1 in 7 U.S. Adults Can’t Read?

Considering our upcoming conversation with Kelly Gallagher on his new book Readicide (see here, here and here), I thought the findings of a 2003 survey of adult literacy skills released by the National Center for Education Statistics were completely fascinating.  Poking around a bit led me to these disturbing conclusions:

  • There was little change in the adult literacy levels between the time of the first National Assessment of Adult Literacy—conducted in 1992—and the second survey conducted in 2003.
  • Double digit drops in both the prose literacy (searching, comprehending, using information from continuous texts) and document literacy (searching, comprehending, using information from noncontinuous texts) of Hispanic Americans were noted between 1992 and 2003.
  • The average prose literacy scores for adults between the ages of 25 and 49—prime working and earning years—dropped from 1993 to 2003.
  • Only 5 percent of the 16-18 year olds and 12 percent of the 19-24 year olds surveyed in 2003 were rated proficient in document literacy.

Considering that “proficiency” includes the ability to perform such commonplace tasks as comparing two competing viewpoints in editorials, interpreting a table showing the connections between age, blood pressure and physical activity, and computing and comparing the cost per ounce of food items, I’d say that we’ve got something to be concerned about, don’t you?!

I think the statistics that I found the most interesting were connected to the literacy performance of students graduating from high school and college.  From 1993-2003, the literacy scores of high school graduates dropped by 6 points and the literacy scores of college graduates dropped by 14 points.

Those numbers just sit wrong in my craw.  I mean, with all of the emphasis that we’ve placed on reading instruction in the last decade—including something like a billion dollars to implement “proven reading practices” in schools—how can it be possible that the students graduating from our schools are leaving with such a poor handle on the very skills that are most important to their future success?

Is this evidence of an underinvestment in schools?  What about communities?  Are they doing less to support families, causing children unnecessary personal struggles that interfere with reading?  Should we redirect our efforts from supporting early readers to supporting adults who haven’t mastered basic literacy skills?  Is Google Making Us Stupid?

Could this somehow be a reflection on the poor quality of teachers in our country?

What about a reflection on the poor quality of instruction in our country?

Are the two connected?

These are the kinds of questions that Kelly tackles in his new book, Readicide: How schools are killing reading and what you can do to stop it—-which will be available for download here on the Radical this Thursday (January 14th).  They are also the kinds of questions that we’ll tackle in our focused 4 day conversation with Kelly, running from January 18th through January 22nd.

I hope you’ll join us.  This is a conversation that practitioners need to grab a hold of and own.

11 thoughts on “1 in 7 U.S. Adults Can’t Read?

  1. Mike

    Dear Bill:
    It’s good, as always, to chat with you and the other folks who drop in. May I suggest that you look at the poverty vs. culture issue in another way?
    Poverty is not a cause of behavior and poor academic performance. At best, it is a complicating factor. It is, in reality, an economic condition. It is culture, more than any other factor, that determines whether poverty will be merely a temporary condition or a permanent condition, passed down from generation to generation. We are, after all, a nation of immigrants who came to America, in most cases, poorer than dirt, but whose poverty was temporary and transitory. Through hard work, dedication, self sacrifice, education, a positive and supportive sense of community and through making good personal choices, they built the greatest nation in history, a nation that produces the nearly magical machines and technologies that allow us to have these conversations.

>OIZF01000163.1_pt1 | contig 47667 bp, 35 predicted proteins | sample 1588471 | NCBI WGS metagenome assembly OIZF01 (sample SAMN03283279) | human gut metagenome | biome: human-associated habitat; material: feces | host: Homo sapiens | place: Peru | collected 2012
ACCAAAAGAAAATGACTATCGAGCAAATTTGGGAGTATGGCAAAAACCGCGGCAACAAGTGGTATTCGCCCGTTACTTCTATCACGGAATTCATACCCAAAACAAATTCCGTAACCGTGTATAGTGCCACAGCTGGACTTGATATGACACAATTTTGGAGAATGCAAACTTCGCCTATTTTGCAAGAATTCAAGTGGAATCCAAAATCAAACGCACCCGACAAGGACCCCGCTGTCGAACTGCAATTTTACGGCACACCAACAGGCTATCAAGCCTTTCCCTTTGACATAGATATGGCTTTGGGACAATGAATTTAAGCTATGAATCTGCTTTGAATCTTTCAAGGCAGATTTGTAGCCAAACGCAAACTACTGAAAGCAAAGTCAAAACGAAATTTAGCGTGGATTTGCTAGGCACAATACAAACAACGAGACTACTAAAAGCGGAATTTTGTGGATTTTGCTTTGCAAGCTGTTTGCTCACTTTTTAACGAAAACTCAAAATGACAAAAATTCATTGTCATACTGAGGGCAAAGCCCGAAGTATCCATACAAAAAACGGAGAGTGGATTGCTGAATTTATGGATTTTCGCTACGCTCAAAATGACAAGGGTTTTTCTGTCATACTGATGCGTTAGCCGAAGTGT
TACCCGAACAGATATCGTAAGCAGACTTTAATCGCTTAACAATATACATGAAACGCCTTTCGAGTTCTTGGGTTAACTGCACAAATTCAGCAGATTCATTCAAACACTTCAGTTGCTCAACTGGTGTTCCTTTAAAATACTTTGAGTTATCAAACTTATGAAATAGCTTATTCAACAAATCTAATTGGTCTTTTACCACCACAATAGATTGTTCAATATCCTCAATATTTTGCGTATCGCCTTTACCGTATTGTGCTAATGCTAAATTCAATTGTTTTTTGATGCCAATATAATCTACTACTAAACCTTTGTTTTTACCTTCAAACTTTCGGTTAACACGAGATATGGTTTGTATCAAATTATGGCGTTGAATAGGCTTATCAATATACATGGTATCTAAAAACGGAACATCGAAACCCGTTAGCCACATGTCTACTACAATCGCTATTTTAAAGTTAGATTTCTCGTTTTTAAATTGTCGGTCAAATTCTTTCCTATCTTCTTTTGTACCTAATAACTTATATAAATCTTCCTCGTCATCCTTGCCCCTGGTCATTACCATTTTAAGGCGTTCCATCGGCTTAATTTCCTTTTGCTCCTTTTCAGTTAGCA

Indeed, children living in poverty will have a poorer vocabulary and will be limited in other ways, but that need not be a permanent condition. One of the glories of life in America is that each and every day, people pull themselves and their families out of poverty into prosperity…unless their culture not only discourages it, but drags them back two steps for every upward step they make.
    When one lives in a culture that does not value education, where more than 50% of families have no father and many children don’t live with either parent, where teenage pregnancy is not only not scorned and discouraged, but expected and even glorified in popular culture, where drugs and crime are made to seem attractive, progress is very, very slow and difficult, poor or not.
    I know many middle class families of all races that have many of the same issues, particularly in terms of poor vocabulary development, no interest in reading and little interest in education who have the same difficulties in school as the cultures I outlined in the previous paragraph. Again, it is not economic condition that drives their difficulties, but their culture.
    Luck? Successful people make their own luck, or they persevere despite having little or no luck. Luck may be nothing more than the willingness and lack of laziness necessary to take advantage of one’s opportunities, no matter how small they might seem at the moment. As Shakespeare said in Julius Ceasar: “There is a tide in the affairs of men, which taken at the flood leads on to fortune…” If one’s culture not only not only does not scorn but glorifies laziness, no amount of luck dropping into one’s lap will amount to anything.
    I suppose we’re talking about one of the fundamental divisions between conservative and liberal thought. Conservatives believe that culture determines accomplishment and that those with a culture that emphasizes accomplishment, education and personal responsibility will likely do well. Liberals believe that politics determines all, and that the right policies, promulgated by those with the right thinking will change the world regardless of one’s circumstances or motivation. Well. Good luck with that.

  2. Bob Heiny

    Yes, Bill, you make sense. And Bill Gates serves as a good illustration of how chance (luck?) also plays into outcomes, irrespective of a person’s cultural background. Richard Petty used to say that luck on the stock car race track was being prepared to take a chance that might pay off.